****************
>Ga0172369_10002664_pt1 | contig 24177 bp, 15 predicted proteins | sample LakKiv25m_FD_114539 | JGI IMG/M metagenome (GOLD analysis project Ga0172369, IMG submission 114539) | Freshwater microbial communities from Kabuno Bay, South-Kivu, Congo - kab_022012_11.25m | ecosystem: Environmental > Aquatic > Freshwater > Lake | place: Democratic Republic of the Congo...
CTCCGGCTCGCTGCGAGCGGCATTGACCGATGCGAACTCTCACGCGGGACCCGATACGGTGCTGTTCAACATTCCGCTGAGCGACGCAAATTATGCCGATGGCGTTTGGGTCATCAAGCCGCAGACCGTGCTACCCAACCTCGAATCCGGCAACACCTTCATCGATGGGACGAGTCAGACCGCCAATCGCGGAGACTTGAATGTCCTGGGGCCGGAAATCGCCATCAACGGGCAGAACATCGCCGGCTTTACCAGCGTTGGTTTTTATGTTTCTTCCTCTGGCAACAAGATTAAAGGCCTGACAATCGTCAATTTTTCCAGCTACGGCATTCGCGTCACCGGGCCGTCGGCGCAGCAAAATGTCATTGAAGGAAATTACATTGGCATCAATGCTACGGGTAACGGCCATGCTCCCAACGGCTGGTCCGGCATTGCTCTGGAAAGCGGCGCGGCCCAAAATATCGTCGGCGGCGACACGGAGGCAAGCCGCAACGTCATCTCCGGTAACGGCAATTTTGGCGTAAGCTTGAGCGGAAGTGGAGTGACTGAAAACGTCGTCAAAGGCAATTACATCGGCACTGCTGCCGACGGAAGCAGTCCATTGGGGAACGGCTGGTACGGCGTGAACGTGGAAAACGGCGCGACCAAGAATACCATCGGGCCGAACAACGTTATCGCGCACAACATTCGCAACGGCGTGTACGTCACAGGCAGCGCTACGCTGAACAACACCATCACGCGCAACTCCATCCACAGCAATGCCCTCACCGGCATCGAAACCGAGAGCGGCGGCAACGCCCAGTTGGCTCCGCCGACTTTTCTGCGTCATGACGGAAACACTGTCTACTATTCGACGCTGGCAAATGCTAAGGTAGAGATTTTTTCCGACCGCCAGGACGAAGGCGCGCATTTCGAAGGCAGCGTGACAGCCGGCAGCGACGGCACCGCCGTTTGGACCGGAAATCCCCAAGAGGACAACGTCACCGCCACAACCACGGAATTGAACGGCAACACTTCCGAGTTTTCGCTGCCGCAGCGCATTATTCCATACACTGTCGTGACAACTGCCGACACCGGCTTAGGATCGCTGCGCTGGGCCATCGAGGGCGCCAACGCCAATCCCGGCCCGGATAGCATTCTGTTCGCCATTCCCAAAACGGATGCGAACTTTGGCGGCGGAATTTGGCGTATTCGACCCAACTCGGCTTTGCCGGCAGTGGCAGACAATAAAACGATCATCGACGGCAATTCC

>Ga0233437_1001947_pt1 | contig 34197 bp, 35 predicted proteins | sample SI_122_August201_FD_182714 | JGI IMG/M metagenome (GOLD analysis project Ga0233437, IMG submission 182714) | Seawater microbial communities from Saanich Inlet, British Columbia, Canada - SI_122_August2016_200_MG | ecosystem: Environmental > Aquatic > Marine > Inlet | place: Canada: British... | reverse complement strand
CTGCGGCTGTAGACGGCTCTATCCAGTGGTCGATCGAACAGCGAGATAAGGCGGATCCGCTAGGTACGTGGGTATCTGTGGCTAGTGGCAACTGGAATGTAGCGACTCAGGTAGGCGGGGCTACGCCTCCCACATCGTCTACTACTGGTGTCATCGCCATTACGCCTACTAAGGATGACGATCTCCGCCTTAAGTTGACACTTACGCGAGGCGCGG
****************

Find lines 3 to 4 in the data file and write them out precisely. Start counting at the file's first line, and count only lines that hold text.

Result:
>Ga0233437_1001947_pt1 | contig 34197 bp, 35 predicted proteins | sample SI_122_August201_FD_182714 | JGI IMG/M metagenome (GOLD analysis project Ga0233437, IMG submission 182714) | Seawater microbial communities from Saanich Inlet, British Columbia, Canada - SI_122_August2016_200_MG | ecosystem: Environmental > Aquatic > Marine > Inlet | place: Canada: British... | reverse complement strand
CTGCGGCTGTAGACGGCTCTATCCAGTGGTCGATCGAACAGCGAGATAAGGCGGATCCGCTAGGTACGTGGGTATCTGTGGCTAGTGGCAACTGGAATGTAGCGACTCAGGTAGGCGGGGCTACGCCTCCCACATCGTCTACTACTGGTGTCATCGCCATTACGCCTACTAAGGATGACGATCTCCGCCTTAAGTTGACACTTACGCGAGGCGCGG